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By Jim Shroyer
Kansas State

Winter wheatcan normally withstand cold temperatures well as long as soil temperatures atthe depth of the crown are not in the single digits for a prolonged period oftime (see article in eUpdate 434, December 13, 2013). Winter wheat typicallyhas its highest level of winterhardiness in December and January. Leaves onwheat exposed to very cold temperatures may turn brown and die back somewhat,but that doesn't necessarily mean the entire plant is dead. Soil temperature isa more important consideration than air temperature alone during the winter.

In mostcases so far, soil temperatures have not been cold enough to create concern forthe wheat. However, the chart below from Mary Knapp, K-State Weather DataLibrary, shows there are a few areas of concern, especially where soils are dryor there was no snow cover during periods of extreme cold. For example, soiltemperatures at the 2-inch depth reached 9 degrees at Scandia, in Republic County.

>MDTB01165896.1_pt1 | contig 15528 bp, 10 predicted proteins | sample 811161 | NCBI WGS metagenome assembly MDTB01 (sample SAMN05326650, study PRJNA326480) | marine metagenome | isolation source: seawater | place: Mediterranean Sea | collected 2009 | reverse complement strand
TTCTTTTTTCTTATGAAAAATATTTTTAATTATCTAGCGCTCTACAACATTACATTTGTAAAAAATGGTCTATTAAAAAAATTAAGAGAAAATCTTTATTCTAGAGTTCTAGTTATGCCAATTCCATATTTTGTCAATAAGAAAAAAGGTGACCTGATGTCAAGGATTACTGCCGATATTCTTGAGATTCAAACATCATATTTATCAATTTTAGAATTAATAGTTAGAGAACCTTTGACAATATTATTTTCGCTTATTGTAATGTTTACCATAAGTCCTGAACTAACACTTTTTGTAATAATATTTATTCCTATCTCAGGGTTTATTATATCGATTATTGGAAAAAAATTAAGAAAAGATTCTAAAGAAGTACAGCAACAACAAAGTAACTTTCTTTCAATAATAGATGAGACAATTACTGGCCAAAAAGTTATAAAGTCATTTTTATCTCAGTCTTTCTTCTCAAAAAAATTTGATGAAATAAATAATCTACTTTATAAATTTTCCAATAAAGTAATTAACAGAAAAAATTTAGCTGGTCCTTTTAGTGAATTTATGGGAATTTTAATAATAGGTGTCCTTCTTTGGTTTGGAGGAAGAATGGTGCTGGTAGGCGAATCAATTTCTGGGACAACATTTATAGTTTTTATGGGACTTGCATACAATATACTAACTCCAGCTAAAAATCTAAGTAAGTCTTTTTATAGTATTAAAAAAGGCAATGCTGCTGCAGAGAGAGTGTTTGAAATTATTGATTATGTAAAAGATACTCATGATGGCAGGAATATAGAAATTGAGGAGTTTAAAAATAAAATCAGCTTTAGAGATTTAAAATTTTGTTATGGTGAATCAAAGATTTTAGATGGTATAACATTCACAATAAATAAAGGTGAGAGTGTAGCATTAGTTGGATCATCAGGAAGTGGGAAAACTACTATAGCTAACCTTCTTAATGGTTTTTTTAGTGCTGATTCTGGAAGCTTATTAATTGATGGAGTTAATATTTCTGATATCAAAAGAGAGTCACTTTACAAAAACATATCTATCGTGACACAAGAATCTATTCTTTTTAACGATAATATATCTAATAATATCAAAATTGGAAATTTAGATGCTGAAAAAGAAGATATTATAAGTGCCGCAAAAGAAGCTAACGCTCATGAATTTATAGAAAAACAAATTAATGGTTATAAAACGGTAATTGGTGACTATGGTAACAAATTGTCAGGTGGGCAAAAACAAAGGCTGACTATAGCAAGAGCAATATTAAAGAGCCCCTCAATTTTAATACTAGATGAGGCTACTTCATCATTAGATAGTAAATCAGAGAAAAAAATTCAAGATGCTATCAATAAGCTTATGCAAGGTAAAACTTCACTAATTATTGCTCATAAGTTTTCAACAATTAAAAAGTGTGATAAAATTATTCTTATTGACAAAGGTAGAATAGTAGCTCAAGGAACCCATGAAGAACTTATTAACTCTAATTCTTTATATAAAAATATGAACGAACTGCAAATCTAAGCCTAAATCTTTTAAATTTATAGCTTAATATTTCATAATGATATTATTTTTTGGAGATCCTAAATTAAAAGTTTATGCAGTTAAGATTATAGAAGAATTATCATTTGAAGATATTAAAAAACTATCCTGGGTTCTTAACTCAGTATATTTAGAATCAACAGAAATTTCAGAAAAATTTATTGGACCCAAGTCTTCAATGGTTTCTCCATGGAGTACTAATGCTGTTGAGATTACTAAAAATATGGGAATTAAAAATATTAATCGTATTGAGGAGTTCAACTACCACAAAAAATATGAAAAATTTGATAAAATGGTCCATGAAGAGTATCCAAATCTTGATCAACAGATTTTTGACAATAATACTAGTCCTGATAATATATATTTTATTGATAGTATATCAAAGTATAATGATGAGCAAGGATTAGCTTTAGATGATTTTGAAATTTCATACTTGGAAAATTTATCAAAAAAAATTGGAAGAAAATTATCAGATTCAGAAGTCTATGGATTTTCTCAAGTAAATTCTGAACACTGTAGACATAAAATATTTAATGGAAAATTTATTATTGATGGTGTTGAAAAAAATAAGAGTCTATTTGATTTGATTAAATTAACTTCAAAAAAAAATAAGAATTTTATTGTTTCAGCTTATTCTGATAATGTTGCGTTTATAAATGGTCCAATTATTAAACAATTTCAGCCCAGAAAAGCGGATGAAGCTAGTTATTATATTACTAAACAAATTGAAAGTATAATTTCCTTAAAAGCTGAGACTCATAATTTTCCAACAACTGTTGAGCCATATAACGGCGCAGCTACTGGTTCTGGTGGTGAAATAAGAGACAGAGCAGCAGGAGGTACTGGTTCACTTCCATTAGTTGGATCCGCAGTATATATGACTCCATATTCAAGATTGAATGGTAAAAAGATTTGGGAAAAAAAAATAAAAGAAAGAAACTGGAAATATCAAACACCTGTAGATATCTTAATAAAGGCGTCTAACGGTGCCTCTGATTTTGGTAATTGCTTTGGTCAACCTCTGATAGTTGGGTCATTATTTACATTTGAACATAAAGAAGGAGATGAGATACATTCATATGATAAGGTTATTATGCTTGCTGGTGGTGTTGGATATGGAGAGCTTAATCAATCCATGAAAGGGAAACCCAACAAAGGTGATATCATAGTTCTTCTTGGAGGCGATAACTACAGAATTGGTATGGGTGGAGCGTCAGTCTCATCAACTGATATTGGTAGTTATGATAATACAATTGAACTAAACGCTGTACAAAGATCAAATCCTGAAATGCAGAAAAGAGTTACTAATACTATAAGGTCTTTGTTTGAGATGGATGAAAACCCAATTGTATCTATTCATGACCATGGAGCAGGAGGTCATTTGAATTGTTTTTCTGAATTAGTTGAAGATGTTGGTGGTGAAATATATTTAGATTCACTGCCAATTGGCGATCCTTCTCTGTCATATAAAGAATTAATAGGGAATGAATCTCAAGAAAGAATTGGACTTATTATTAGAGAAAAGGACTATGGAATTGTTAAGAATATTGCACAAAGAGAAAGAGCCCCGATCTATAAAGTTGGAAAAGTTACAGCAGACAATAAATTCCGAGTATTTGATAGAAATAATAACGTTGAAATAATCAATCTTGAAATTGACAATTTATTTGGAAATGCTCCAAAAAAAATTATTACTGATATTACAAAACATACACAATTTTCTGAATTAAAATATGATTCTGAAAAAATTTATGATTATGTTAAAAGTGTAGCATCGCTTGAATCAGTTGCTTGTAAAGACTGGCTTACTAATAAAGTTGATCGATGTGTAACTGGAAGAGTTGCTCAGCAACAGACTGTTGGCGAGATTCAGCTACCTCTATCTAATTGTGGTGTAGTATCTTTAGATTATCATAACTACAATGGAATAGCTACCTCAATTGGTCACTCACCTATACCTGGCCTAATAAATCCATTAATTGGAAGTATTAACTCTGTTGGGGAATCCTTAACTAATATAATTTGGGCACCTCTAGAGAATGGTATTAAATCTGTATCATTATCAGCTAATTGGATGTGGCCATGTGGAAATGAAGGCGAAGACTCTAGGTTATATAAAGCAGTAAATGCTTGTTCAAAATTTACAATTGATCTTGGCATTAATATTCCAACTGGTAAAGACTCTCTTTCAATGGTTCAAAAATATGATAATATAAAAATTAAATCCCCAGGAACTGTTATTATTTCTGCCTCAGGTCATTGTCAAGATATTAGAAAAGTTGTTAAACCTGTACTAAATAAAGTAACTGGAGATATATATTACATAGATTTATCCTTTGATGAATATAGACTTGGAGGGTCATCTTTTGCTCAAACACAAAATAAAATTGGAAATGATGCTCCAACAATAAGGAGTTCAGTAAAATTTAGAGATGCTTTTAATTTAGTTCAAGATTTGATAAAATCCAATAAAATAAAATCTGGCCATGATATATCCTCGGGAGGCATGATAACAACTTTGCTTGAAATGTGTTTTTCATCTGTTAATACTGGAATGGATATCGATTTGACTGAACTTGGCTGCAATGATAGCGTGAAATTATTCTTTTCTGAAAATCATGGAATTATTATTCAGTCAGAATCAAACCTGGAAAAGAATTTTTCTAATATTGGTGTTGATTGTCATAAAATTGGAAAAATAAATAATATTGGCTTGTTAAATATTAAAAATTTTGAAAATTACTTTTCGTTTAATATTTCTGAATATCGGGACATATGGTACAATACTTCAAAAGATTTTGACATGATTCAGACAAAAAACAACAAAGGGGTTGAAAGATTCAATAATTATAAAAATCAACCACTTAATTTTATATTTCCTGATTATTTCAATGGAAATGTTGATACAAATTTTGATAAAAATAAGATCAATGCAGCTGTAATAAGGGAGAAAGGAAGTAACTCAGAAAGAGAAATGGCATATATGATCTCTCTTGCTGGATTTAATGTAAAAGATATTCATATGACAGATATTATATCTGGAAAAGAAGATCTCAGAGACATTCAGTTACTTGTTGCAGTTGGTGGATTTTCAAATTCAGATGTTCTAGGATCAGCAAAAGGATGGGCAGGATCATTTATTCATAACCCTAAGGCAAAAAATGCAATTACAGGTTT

Will thiscause some winterkill in those areas? It's too soon to know, but the situationshould be monitored - especially on terrace tops and north-facing slopes. Iwouldn't be surprised if there is some damage to the wheat in parts of northcentral Kansaswhere soil temperatures were this low. Later this winter, producers could digup some plants and bring them inside. After a week or so of warm conditions andwater, wheat should begin greening up if it is alive. Otherwise, producers canwait until spring greenup begins in the field. Areas of dead or dying wheatshould be noticeable at that time. Be aware, however, that damaged wheat maybegin to green up then die back later.

Jim Shroyer,Crop Production Specialist jshroyer@ksu.edu

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